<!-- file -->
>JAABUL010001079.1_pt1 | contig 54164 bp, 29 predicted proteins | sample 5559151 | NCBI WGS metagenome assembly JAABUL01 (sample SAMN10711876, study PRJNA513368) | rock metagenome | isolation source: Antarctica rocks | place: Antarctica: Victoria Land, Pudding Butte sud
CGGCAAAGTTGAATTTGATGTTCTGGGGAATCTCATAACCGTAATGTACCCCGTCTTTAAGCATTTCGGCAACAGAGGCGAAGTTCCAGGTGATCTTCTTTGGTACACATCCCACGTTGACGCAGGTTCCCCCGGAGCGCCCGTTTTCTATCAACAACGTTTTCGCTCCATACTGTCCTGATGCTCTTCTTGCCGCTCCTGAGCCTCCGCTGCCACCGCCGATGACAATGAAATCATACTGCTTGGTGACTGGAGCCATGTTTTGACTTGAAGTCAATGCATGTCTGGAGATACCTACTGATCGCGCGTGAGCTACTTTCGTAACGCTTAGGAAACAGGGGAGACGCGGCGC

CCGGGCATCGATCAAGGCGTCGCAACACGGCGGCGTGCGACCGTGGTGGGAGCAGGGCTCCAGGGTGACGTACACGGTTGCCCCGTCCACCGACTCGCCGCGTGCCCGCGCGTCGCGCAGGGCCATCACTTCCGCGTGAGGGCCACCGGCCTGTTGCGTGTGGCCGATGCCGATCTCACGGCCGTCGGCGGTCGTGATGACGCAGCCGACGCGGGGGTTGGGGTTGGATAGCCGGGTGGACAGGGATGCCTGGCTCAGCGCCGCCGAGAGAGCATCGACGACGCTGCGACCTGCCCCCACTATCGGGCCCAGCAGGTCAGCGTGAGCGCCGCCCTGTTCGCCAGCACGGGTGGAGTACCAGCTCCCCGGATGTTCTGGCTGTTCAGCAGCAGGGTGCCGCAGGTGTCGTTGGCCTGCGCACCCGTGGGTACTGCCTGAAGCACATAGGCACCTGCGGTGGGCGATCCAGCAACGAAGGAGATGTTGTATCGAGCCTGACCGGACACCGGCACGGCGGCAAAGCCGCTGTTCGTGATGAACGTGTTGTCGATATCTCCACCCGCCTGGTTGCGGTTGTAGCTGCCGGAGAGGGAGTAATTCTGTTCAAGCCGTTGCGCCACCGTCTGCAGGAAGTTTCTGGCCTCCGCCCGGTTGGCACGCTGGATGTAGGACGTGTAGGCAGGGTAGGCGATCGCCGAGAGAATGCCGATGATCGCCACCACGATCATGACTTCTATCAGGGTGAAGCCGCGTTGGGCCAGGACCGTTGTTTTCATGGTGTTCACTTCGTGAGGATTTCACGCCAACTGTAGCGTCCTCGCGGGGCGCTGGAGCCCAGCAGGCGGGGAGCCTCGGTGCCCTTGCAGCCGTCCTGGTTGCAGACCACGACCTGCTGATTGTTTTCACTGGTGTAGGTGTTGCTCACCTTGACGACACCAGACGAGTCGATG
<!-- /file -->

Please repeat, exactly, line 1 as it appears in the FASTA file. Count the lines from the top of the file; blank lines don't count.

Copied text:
>JAABUL010001079.1_pt1 | contig 54164 bp, 29 predicted proteins | sample 5559151 | NCBI WGS metagenome assembly JAABUL01 (sample SAMN10711876, study PRJNA513368) | rock metagenome | isolation source: Antarctica rocks | place: Antarctica: Victoria Land, Pudding Butte sud